Persistent staffing problems in Oklahoma prisons threaten the safety of inmates and employees – an issue that needs to be addressed.

Legislators have increased funding to raise wages in recent years, but starting wages remain lower than most states bordering Oklahoma. As a result, overtime costs increased 46% over the past four years, from $ 13.13 million in 2017 to $ 19.19 million in 2020.

Oklahoma Watch reports that correctional staff in most Oklahoma prisons work 12-hour shifts five or six days a week due to job vacancies. The inability to fully occupy state prisons requires the occasional double shift that could keep a correctional worker on-site for up to 16 hours.

Former proofreaders interviewed by Oklahoma Watch said their jobs are rewarding – they are contributing to positive social change. They also liked the Oklahoma Department of Corrections package, and the opportunities to advance their careers were better than other jobs.

Her main complaint was staff shortages, which created tension between correctional officers, prison administrators and inmates. Excessive overtime and mounting frustrations strained family relationships and led to decisions to leave the job.

State lawmakers allocated more money this year to raise wages for correction workers. The increase follows a 2016 interim study in which former prison director Joe Allbaugh attributed a 40% annual turnover rate for correctional officers to long hours and low pay.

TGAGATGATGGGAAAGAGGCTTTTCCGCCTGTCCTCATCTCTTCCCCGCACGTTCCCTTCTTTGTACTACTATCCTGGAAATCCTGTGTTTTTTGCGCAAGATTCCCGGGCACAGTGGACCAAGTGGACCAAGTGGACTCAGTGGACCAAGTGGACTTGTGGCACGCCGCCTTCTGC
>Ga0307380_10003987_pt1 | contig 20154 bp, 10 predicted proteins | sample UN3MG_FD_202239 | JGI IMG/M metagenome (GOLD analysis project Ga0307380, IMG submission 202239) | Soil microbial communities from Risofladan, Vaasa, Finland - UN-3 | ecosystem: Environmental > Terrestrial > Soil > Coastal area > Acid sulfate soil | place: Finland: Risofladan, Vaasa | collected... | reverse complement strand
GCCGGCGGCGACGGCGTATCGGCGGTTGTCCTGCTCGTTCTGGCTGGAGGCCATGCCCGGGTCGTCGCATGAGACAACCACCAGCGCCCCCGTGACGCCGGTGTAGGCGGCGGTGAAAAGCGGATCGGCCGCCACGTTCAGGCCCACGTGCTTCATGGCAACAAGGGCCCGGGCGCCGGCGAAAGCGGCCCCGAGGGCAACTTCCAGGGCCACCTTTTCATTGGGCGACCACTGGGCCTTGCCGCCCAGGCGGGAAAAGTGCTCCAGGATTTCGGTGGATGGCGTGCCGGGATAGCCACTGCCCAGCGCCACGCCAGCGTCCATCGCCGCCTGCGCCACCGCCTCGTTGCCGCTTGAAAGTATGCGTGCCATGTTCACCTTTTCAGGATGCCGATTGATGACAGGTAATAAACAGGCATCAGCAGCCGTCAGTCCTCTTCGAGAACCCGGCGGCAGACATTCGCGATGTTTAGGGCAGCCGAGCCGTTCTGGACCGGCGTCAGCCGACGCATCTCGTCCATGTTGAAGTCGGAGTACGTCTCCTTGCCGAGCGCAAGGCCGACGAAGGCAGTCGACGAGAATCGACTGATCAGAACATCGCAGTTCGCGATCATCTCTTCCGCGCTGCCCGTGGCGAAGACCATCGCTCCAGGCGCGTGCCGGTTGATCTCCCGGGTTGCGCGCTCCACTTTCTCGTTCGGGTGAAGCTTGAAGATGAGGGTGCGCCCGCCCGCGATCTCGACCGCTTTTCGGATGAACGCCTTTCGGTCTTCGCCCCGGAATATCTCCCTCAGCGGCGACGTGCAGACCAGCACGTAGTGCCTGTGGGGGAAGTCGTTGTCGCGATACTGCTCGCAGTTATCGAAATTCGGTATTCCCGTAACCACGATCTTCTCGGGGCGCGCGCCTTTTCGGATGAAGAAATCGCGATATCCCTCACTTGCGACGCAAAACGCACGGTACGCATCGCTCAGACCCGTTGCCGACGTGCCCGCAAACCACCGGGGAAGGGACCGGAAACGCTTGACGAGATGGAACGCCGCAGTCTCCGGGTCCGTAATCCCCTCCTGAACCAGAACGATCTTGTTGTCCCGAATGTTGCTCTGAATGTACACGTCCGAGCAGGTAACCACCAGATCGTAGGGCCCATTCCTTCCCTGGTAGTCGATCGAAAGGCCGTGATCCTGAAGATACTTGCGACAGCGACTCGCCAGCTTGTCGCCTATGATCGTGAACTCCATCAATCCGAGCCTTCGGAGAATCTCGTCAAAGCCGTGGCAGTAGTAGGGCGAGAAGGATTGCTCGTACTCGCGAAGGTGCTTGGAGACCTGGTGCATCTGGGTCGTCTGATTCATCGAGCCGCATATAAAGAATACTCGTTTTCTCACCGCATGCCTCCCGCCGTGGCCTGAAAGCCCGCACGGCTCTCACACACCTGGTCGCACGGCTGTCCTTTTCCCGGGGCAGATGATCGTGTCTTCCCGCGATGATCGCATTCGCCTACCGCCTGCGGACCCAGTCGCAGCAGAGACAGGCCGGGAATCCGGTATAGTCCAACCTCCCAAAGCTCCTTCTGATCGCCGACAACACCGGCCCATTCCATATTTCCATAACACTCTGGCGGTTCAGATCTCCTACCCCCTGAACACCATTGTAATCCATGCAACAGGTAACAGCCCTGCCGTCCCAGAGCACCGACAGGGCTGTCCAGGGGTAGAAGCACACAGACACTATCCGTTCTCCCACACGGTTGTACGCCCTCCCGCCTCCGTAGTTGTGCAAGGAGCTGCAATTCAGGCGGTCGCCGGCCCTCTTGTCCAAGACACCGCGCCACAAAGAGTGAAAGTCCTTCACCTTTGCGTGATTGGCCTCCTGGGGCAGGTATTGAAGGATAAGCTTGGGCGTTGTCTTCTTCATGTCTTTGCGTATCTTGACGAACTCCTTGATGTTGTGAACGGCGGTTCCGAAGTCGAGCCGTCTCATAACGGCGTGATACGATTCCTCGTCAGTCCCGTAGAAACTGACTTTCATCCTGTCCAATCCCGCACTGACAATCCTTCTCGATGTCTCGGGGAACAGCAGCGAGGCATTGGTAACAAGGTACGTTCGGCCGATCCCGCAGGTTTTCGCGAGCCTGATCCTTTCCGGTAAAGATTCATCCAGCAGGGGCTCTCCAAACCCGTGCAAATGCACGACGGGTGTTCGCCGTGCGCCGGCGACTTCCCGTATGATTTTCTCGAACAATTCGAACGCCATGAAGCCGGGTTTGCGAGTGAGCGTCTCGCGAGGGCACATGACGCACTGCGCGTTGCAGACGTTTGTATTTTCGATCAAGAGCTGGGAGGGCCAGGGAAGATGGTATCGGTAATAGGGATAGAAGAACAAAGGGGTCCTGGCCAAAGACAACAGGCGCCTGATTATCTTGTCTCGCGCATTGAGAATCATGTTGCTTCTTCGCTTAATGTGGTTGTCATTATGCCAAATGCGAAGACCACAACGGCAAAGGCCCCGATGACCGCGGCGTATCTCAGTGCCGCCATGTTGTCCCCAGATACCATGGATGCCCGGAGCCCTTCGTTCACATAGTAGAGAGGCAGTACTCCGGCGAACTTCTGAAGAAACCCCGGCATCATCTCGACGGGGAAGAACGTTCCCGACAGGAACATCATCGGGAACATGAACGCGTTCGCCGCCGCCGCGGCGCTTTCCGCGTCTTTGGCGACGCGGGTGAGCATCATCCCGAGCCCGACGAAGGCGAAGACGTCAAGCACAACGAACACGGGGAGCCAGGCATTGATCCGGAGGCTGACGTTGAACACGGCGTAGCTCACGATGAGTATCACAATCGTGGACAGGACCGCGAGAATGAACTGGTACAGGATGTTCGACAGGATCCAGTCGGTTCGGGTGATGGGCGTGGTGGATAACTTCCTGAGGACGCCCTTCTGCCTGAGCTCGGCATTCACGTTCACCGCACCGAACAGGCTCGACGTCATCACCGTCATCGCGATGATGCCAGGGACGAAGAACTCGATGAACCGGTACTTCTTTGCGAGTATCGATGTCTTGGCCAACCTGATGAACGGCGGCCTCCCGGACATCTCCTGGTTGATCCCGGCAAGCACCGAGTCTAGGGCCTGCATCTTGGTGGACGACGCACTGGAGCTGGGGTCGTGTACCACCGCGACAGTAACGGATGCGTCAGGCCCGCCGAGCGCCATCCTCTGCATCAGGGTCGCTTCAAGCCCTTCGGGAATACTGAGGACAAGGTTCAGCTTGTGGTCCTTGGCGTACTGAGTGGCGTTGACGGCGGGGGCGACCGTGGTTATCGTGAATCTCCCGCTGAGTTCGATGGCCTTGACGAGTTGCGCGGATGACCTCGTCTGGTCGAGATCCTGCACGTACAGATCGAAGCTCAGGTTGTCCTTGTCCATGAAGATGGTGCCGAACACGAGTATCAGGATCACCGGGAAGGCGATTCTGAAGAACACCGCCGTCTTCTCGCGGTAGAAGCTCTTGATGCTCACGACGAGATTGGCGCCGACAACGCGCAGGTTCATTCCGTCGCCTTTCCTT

Wages are a good place to start, but reports of low work ethics indicate the need for cultural shifts to keep the best workers. Some former correctional staff felt they were being unjustifiably attacked or checked by overly critical senior officials angry with the culture.

DOC officials say there is no data showing a link between staff shortages and increased violence against prison staff. They cite bans as an available option when there is an increased risk of violence, but this is a temporary solution to a long-term problem.

The state has been putting bandages on at DOC for years if there are problems. It is time for a more holistic approach that addresses the financial and emotional wellbeing of the correction workers.

Oklahoma Watch reported that in 2019 only 1% of law enforcement officer positions in Pennsylvania were vacant. Pennsylvania pays its civil servants an average salary of $ 63,360, nearly $ 20,000 more than the national average, and provides psychological counseling services at its facilities.

While the state legislature is unlikely to spend the money required on these wages, they should do whatever it takes to support the mental and emotional well-being of the state’s correctional officers. That would be a good first step in changing the culture.

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